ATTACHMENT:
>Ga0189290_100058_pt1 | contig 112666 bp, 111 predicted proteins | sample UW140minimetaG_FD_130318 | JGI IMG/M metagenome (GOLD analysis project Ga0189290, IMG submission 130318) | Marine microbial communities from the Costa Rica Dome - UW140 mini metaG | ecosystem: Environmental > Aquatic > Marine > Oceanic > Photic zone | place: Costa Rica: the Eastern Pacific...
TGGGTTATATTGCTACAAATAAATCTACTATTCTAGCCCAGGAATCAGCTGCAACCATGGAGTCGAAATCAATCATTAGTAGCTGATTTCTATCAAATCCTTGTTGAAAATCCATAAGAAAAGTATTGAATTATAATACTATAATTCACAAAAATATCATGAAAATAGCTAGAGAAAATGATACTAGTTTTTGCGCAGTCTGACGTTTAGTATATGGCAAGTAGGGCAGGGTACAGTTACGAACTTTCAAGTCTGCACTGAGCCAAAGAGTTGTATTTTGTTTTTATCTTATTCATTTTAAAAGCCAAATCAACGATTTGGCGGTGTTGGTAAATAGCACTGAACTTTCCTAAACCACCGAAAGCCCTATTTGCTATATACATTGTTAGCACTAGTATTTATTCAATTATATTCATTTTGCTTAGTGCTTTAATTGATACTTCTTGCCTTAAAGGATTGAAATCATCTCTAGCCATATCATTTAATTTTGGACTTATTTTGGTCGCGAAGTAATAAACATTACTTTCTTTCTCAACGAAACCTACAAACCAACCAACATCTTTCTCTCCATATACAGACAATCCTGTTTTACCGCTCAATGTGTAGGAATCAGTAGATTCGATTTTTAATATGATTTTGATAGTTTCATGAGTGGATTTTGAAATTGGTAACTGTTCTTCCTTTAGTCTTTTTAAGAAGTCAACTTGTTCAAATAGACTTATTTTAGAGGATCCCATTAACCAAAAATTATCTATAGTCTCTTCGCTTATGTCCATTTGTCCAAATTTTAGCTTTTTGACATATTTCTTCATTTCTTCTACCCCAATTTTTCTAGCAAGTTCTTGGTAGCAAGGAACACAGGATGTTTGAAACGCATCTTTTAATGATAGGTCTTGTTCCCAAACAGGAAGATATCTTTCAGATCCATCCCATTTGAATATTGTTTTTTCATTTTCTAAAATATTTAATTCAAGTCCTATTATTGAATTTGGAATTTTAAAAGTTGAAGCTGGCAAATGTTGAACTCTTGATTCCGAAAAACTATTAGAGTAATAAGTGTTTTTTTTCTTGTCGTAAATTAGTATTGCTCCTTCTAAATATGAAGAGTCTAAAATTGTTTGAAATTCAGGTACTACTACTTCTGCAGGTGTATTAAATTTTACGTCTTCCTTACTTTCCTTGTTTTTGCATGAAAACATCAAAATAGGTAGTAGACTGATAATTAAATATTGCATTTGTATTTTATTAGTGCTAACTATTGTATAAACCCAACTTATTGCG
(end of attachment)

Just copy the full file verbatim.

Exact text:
>Ga0189290_100058_pt1 | contig 112666 bp, 111 predicted proteins | sample UW140minimetaG_FD_130318 | JGI IMG/M metagenome (GOLD analysis project Ga0189290, IMG submission 130318) | Marine microbial communities from the Costa Rica Dome - UW140 mini metaG | ecosystem: Environmental > Aquatic > Marine > Oceanic > Photic zone | place: Costa Rica: the Eastern Pacific...
TGGGTTATATTGCTACAAATAAATCTACTATTCTAGCCCAGGAATCAGCTGCAACCATGGAGTCGAAATCAATCATTAGTAGCTGATTTCTATCAAATCCTTGTTGAAAATCCATAAGAAAAGTATTGAATTATAATACTATAATTCACAAAAATATCATGAAAATAGCTAGAGAAAATGATACTAGTTTTTGCGCAGTCTGACGTTTAGTATATGGCAAGTAGGGCAGGGTACAGTTACGAACTTTCAAGTCTGCACTGAGCCAAAGAGTTGTATTTTGTTTTTATCTTATTCATTTTAAAAGCCAAATCAACGATTTGGCGGTGTTGGTAAATAGCACTGAACTTTCCTAAACCACCGAAAGCCCTATTTGCTATATACATTGTTAGCACTAGTATTTATTCAATTATATTCATTTTGCTTAGTGCTTTAATTGATACTTCTTGCCTTAAAGGATTGAAATCATCTCTAGCCATATCATTTAATTTTGGACTTATTTTGGTCGCGAAGTAATAAACATTACTTTCTTTCTCAACGAAACCTACAAACCAACCAACATCTTTCTCTCCATATACAGACAATCCTGTTTTACCGCTCAATGTGTAGGAATCAGTAGATTCGATTTTTAATATGATTTTGATAGTTTCATGAGTGGATTTTGAAATTGGTAACTGTTCTTCCTTTAGTCTTTTTAAGAAGTCAACTTGTTCAAATAGACTTATTTTAGAGGATCCCATTAACCAAAAATTATCTATAGTCTCTTCGCTTATGTCCATTTGTCCAAATTTTAGCTTTTTGACATATTTCTTCATTTCTTCTACCCCAATTTTTCTAGCAAGTTCTTGGTAGCAAGGAACACAGGATGTTTGAAACGCATCTTTTAATGATAGGTCTTGTTCCCAAACAGGAAGATATCTTTCAGATCCATCCCATTTGAATATTGTTTTTTCATTTTCTAAAATATTTAATTCAAGTCCTATTATTGAATTTGGAATTTTAAAAGTTGAAGCTGGCAAATGTTGAACTCTTGATTCCGAAAAACTATTAGAGTAATAAGTGTTTTTTTTCTTGTCGTAAATTAGTATTGCTCCTTCTAAATATGAAGAGTCTAAAATTGTTTGAAATTCAGGTACTACTACTTCTGCAGGTGTATTAAATTTTACGTCTTCCTTACTTTCCTTGTTTTTGCATGAAAACATCAAAATAGGTAGTAGACTGATAATTAAATATTGCATTTGTATTTTATTAGTGCTAACTATTGTATAAACCCAACTTATTGCG